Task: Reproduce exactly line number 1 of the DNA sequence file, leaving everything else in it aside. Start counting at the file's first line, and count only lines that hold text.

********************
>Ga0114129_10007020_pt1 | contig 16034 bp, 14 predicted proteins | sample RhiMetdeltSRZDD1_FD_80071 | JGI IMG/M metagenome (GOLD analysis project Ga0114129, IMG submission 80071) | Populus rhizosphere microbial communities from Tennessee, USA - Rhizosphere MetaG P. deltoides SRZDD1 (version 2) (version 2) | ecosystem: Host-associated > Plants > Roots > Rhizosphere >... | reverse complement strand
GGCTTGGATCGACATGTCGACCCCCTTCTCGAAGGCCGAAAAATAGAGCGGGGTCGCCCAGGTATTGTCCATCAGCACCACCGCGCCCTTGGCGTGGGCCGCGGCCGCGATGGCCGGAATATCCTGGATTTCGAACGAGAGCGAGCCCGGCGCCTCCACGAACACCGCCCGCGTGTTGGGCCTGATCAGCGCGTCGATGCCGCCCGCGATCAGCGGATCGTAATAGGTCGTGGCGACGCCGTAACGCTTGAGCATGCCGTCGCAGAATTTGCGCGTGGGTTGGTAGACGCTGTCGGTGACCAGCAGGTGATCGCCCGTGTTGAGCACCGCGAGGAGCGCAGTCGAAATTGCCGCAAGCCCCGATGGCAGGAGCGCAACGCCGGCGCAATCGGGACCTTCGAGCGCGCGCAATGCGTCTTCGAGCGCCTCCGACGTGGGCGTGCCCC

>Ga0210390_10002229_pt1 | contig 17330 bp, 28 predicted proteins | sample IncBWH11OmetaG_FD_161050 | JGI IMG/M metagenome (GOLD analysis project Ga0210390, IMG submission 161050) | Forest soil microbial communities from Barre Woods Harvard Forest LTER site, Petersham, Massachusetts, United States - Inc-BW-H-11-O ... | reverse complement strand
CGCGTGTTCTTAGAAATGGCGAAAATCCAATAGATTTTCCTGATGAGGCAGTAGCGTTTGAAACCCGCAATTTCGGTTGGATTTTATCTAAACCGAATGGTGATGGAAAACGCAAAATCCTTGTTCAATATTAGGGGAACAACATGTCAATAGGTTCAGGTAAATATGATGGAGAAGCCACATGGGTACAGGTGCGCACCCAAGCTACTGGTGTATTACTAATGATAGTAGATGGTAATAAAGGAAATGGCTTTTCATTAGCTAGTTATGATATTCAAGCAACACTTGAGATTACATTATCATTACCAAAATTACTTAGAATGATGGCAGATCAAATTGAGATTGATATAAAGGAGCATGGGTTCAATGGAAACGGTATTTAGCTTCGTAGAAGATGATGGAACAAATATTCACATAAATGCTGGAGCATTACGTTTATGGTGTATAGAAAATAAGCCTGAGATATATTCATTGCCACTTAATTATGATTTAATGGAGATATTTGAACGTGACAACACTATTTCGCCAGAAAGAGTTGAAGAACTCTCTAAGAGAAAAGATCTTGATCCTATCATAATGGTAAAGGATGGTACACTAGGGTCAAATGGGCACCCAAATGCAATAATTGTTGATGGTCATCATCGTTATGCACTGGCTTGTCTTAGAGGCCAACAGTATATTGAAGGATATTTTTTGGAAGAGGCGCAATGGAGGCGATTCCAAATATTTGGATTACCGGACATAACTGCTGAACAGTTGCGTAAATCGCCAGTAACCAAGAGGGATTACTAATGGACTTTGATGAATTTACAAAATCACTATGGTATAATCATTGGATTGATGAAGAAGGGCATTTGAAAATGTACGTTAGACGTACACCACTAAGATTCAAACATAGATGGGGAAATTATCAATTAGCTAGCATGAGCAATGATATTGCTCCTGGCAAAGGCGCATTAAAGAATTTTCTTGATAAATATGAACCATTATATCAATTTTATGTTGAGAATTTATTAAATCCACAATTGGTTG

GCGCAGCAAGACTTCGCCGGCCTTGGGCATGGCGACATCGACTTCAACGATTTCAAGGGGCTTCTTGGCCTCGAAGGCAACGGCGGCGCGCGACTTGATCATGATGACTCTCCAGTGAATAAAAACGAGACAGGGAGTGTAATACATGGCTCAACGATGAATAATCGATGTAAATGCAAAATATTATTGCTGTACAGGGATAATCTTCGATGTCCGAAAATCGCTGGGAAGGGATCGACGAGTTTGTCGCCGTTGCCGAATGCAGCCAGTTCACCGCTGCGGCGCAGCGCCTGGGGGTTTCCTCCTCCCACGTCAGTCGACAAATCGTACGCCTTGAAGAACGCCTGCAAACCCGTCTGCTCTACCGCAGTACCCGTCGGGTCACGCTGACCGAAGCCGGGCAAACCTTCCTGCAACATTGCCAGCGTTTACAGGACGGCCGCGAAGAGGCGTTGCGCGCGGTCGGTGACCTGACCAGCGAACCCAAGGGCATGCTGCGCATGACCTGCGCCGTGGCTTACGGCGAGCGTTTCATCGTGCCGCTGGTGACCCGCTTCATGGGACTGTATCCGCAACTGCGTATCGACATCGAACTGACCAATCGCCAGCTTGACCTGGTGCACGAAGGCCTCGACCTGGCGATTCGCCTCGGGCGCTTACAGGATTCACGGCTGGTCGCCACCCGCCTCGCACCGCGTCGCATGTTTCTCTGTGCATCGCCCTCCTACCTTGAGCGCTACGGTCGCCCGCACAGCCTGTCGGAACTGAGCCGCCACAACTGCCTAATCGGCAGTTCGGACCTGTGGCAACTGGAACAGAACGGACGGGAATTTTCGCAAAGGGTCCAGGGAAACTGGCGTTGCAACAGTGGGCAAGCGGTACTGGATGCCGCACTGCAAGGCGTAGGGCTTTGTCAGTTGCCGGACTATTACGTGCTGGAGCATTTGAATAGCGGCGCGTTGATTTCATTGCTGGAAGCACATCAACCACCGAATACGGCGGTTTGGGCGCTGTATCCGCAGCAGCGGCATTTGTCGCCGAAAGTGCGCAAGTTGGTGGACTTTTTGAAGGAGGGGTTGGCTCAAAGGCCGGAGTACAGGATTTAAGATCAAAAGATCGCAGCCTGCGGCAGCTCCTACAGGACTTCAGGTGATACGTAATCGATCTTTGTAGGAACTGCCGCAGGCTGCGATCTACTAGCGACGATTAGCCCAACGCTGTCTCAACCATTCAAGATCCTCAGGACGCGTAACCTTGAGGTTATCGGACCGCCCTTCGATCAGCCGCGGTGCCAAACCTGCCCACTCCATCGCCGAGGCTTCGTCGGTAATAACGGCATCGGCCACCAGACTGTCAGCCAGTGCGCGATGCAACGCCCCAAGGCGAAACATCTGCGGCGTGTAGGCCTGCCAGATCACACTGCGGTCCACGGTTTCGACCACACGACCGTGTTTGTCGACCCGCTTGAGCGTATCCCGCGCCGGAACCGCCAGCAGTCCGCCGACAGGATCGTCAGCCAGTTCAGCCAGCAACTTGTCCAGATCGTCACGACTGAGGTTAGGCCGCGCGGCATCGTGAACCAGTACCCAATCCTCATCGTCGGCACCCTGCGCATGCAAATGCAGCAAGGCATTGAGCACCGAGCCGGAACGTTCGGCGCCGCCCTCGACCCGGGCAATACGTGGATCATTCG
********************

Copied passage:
>Ga0114129_10007020_pt1 | contig 16034 bp, 14 predicted proteins | sample RhiMetdeltSRZDD1_FD_80071 | JGI IMG/M metagenome (GOLD analysis project Ga0114129, IMG submission 80071) | Populus rhizosphere microbial communities from Tennessee, USA - Rhizosphere MetaG P. deltoides SRZDD1 (version 2) (version 2) | ecosystem: Host-associated > Plants > Roots > Rhizosphere >... | reverse complement strand